Thursday, February 28, 2013

A Snag in Wedding Planning

I usually write posts about my reading, outdoor, or wine adventures, but today I am going to briefly break from that mold and write a post about wedding planning. Please do not worry, I am not going to change the style of my blog or redesign it with an overabundance of pastel colors. This is just a quick foray into the world of wedding planning, because at this moment, I am spending countless hours planning my own.

The majority of my wedding planning is coming together without a hitch – probably because I was pressured into helping out with dozens of weddings at my ex-church, and therefore, I have a good bit of experience. Food, dress shopping, registries, and so forth have not been much of a problem for me.

Unfortunately, the one giant hole in my planning experience is finding a wedding DJ. Where I grew up, music was appreciated, but dancing was pretty much forbidden. Because of this (and the fact the audio for these weddings, which almost always HAD to be held at the church, where controlled by the church audio team), I had never needed to search for a wedding DJ before.

As with all things attached to the word “wedding”, I instantly noticed that DJs liked to charge an absorbent amount for their services. I understand how live bands charge thousands of dollars to play at a wedding. They have to pay multiple people, and they are also wearing themselves out playing an instrument and singing for hours on end.

However, I can’t understand how a simple DJ could charge $1,000-$2,000 dollars just to sit there and play a list of songs. Truly, I get that a lot more can go into it than that, but I still think the cost is ridiculously high for such an easy task.

As I surfed through the hundreds of wedding DJ listings online, I discovered that it is easy to weed out many of the bad options by answering the questions below:
  • Does their web page take forever to load and/or look really bad?
  • Do they list their prices on their site? (not a deal breaker, but annoying)
  • To contact them for a quote, do you HAVE to call them? (Seriously, email is free; use it.)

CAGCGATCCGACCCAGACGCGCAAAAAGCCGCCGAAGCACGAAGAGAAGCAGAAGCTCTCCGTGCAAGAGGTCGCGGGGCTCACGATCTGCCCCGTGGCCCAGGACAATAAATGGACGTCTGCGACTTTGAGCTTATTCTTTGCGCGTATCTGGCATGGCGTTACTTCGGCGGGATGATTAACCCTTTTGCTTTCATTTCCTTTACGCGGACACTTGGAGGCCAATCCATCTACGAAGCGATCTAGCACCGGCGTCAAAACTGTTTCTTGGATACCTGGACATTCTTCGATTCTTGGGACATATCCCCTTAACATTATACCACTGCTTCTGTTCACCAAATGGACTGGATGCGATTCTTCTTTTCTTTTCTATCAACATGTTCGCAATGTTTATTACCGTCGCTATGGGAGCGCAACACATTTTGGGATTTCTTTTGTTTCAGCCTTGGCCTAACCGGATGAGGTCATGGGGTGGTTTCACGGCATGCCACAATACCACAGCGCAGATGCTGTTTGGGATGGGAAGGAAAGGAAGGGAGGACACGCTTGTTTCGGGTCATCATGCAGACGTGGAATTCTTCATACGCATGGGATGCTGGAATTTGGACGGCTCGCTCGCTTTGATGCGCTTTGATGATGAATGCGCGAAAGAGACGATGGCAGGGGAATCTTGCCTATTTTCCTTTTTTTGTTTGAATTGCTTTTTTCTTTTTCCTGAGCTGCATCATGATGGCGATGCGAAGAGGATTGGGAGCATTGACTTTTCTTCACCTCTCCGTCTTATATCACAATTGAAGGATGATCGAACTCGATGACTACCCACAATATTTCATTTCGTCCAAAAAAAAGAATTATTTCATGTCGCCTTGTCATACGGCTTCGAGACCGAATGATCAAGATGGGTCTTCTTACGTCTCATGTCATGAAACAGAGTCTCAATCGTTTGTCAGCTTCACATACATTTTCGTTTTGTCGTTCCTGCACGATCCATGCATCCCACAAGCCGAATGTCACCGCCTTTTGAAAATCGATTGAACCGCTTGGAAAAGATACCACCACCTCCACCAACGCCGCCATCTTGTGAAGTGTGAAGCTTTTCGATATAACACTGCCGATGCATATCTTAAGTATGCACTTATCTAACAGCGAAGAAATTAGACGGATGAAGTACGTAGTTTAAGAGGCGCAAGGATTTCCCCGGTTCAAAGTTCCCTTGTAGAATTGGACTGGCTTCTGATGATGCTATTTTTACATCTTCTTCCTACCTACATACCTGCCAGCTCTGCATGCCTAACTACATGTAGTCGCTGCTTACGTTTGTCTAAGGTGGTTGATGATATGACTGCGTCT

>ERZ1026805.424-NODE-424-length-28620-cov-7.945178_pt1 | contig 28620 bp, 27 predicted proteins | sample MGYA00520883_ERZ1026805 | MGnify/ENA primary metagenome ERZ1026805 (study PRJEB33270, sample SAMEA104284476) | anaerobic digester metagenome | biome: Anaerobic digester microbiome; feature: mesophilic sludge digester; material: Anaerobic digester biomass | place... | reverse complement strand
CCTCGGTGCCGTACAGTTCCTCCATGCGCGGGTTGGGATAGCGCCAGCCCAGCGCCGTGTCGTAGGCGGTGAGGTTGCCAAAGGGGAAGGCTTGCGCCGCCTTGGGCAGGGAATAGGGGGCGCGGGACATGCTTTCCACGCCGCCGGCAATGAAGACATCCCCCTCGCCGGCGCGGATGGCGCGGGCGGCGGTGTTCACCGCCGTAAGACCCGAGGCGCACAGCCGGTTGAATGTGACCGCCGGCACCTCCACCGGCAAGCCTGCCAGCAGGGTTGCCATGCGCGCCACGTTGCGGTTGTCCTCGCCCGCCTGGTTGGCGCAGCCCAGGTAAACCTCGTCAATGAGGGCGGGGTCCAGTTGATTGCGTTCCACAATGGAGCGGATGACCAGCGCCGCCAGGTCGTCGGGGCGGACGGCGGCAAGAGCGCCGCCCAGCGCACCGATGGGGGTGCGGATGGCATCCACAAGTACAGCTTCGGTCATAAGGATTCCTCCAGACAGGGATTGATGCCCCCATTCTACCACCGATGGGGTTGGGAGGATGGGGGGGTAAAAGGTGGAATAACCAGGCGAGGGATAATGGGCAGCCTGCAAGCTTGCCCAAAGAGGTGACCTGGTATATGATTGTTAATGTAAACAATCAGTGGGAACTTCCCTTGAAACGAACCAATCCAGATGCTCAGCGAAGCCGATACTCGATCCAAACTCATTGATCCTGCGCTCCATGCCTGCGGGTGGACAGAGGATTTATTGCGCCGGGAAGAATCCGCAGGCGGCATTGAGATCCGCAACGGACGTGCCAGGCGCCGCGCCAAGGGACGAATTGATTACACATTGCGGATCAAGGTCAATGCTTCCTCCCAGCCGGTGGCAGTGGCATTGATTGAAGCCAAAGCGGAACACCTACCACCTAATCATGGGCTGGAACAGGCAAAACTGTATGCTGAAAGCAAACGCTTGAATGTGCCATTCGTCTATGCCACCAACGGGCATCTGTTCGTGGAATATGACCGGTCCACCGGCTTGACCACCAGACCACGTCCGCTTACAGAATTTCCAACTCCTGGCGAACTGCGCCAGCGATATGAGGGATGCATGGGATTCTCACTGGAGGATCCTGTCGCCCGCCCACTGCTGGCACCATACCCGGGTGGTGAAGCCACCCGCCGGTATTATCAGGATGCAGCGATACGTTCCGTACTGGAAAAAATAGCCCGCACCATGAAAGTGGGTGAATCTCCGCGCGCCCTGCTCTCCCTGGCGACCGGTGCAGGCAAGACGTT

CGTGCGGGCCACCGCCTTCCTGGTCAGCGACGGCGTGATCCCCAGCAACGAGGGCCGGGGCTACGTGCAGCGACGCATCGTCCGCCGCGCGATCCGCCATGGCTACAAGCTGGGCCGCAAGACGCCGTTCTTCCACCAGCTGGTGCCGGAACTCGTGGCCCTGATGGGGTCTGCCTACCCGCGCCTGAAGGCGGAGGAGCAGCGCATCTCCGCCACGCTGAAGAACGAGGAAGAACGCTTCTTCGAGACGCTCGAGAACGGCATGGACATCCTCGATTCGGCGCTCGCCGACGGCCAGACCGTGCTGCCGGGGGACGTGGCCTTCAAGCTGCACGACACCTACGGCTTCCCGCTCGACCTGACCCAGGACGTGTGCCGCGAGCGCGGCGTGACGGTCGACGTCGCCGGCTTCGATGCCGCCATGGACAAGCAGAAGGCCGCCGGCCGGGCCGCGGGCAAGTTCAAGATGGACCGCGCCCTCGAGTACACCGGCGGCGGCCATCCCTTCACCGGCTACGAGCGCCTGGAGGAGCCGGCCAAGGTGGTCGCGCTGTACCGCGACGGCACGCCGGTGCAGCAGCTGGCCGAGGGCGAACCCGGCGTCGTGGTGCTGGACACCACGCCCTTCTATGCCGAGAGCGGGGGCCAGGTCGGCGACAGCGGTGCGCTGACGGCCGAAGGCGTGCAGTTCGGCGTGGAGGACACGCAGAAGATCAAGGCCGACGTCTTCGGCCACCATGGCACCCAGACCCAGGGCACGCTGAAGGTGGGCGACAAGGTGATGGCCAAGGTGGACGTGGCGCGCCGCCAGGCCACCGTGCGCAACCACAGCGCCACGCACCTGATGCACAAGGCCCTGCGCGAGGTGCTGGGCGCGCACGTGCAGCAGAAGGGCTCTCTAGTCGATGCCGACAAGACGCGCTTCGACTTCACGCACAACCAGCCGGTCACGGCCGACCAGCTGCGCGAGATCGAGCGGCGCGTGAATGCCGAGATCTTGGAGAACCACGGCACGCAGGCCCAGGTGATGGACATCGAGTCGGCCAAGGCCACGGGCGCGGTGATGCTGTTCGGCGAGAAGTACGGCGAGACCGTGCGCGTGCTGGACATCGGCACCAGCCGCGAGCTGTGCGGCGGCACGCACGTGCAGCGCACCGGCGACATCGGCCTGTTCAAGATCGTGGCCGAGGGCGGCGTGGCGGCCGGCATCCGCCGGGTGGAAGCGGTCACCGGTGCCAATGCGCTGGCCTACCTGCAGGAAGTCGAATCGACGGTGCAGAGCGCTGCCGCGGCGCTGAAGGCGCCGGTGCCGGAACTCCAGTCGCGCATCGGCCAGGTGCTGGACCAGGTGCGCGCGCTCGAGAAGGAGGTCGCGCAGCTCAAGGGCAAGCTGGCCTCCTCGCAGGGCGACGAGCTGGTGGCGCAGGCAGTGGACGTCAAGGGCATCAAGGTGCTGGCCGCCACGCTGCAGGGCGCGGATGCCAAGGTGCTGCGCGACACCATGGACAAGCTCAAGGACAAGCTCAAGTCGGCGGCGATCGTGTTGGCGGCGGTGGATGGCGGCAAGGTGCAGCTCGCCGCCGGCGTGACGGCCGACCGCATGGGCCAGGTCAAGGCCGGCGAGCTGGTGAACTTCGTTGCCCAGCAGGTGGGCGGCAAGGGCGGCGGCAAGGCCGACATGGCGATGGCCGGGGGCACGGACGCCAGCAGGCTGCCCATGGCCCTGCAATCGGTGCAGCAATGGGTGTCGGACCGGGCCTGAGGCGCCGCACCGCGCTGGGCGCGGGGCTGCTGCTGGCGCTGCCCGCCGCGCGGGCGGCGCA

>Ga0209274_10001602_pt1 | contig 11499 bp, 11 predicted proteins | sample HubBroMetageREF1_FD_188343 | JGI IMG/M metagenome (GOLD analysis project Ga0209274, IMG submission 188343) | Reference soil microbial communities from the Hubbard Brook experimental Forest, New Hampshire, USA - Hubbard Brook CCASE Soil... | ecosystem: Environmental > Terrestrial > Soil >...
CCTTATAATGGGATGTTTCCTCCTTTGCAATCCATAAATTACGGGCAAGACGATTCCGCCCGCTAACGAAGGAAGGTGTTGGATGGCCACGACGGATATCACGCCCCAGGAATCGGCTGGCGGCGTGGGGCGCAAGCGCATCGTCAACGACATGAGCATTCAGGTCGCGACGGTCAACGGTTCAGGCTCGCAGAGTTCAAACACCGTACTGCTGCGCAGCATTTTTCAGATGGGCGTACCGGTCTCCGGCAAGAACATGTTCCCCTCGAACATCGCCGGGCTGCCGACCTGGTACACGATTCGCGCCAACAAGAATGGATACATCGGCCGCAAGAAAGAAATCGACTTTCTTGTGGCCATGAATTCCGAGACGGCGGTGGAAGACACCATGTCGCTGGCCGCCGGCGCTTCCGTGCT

• After you send them an email for a quote, do they reply that they want to talk/meet with you instead of giving you a quote? (I get the importance of face-to-face, but if you're that secretive about your cost, you're obviously hiding something. No amount of you talking is going to get me to pay thousands of dollars for a DJ!)
  • Is their quote over $1,000?

Looking online is always a good place to start, but another fantastic way to find DJs is by word of mouth. Through one of Dan’s co-workers, we found out about one DJ, and this DJ led us to another one who lives closer to the wedding location. :)

We have not booked with any DJ yet, but now we have multiple people who we can talk to and see who will be the best fit for us. Hurray!


  1. After photographing lots of weddings and interacting with LOTS of DJs, I agree with Brandon. He says, "DJs are the bottom-feeders of the wedding industry." :P We had a string duo playing at our outdoor reception, so we didn't need to hire a DJ... but even if we had, there's only one or two DJs that I would've hired. Mostly, DJs just like the fact that they have a microphone. It's kinda pathetic! ;) Best of luck in your search!!

  2. The wedding DJ will play an important role to entertain the guest and keep the wedding alive. Searching the wedding DJ and resources is easy using the wedding app for iPad will be useful for the newly engaged people. It also has some useful tools to plan the wedding easily.

  3. Some dj tips for my friends hope you like. Being professional can put you way ahead of the game. Many people in the music business fail to be professional. Even though the business requires us to provide fun, some get lost and think that they must indulge. A few quick rules that should help you along... Keep your word, do what you say you're going to do. Show up on time, be ready for action. No matter what size of your attendance, play the best you can. You never know who is listening or what connection someone can provide to you. If you're distributing media kits, follow-up with a phone call or an e-mail. This also applies to all press-related info, meeting and reviews. If you give respect you'll get respect. No matter how they act, you must remain professional. Thanks
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